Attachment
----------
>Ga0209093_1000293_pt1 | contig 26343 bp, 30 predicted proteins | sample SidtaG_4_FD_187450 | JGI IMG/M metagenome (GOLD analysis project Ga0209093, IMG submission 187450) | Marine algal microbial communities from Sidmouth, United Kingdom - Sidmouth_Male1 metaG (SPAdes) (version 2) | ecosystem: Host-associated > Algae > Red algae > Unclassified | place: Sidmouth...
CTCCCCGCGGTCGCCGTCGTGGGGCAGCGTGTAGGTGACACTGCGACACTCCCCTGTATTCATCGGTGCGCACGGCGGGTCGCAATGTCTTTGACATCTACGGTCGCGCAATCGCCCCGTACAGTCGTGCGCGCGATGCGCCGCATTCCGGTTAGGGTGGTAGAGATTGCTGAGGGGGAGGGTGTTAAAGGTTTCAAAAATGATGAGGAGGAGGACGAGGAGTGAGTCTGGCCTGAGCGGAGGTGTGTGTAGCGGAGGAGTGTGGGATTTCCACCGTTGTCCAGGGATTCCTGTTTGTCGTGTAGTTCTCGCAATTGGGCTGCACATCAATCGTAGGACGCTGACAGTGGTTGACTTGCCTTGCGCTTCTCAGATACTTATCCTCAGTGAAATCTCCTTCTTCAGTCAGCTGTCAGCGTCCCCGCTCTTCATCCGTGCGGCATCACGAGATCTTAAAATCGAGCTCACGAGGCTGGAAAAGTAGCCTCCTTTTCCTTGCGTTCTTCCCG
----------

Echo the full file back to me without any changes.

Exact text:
>Ga0209093_1000293_pt1 | contig 26343 bp, 30 predicted proteins | sample SidtaG_4_FD_187450 | JGI IMG/M metagenome (GOLD analysis project Ga0209093, IMG submission 187450) | Marine algal microbial communities from Sidmouth, United Kingdom - Sidmouth_Male1 metaG (SPAdes) (version 2) | ecosystem: Host-associated > Algae > Red algae > Unclassified | place: Sidmouth...
CTCCCCGCGGTCGCCGTCGTGGGGCAGCGTGTAGGTGACACTGCGACACTCCCCTGTATTCATCGGTGCGCACGGCGGGTCGCAATGTCTTTGACATCTACGGTCGCGCAATCGCCCCGTACAGTCGTGCGCGCGATGCGCCGCATTCCGGTTAGGGTGGTAGAGATTGCTGAGGGGGAGGGTGTTAAAGGTTTCAAAAATGATGAGGAGGAGGACGAGGAGTGAGTCTGGCCTGAGCGGAGGTGTGTGTAGCGGAGGAGTGTGGGATTTCCACCGTTGTCCAGGGATTCCTGTTTGTCGTGTAGTTCTCGCAATTGGGCTGCACATCAATCGTAGGACGCTGACAGTGGTTGACTTGCCTTGCGCTTCTCAGATACTTATCCTCAGTGAAATCTCCTTCTTCAGTCAGCTGTCAGCGTCCCCGCTCTTCATCCGTGCGGCATCACGAGATCTTAAAATCGAGCTCACGAGGCTGGAAAAGTAGCCTCCTTTTCCTTGCGTTCTTCCCG